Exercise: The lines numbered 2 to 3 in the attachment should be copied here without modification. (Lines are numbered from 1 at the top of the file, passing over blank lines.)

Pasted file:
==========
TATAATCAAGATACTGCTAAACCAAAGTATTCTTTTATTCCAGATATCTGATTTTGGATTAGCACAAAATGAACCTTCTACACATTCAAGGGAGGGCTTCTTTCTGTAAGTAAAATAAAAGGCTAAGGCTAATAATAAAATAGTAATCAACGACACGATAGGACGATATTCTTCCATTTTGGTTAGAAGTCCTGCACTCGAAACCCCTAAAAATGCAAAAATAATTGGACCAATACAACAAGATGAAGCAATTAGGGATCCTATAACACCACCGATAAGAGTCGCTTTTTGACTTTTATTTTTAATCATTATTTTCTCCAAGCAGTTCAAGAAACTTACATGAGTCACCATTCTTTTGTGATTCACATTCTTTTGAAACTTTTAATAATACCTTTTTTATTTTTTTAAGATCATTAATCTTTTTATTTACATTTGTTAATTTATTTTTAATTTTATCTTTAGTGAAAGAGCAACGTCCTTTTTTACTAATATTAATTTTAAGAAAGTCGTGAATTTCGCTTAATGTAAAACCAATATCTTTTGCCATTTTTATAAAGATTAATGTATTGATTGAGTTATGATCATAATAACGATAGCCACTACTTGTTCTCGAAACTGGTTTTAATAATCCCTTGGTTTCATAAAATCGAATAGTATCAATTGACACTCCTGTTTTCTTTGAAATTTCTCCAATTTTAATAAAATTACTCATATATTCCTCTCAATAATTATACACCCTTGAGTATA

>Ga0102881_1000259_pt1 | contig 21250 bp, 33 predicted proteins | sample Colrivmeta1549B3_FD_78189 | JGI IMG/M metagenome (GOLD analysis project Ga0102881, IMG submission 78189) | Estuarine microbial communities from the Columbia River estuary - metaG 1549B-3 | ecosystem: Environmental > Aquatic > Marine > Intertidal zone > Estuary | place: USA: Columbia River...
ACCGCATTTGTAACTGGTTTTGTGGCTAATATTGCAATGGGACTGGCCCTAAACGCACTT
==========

>Ga0102881_1000259_pt1 | contig 21250 bp, 33 predicted proteins | sample Colrivmeta1549B3_FD_78189 | JGI IMG/M metagenome (GOLD analysis project Ga0102881, IMG submission 78189) | Estuarine microbial communities from the Columbia River estuary - metaG 1549B-3 | ecosystem: Environmental > Aquatic > Marine > Intertidal zone > Estuary | place: USA: Columbia River...
ACCGCATTTGTAACTGGTTTTGTGGCTAATATTGCAATGGGACTGGCCCTAAACGCACTT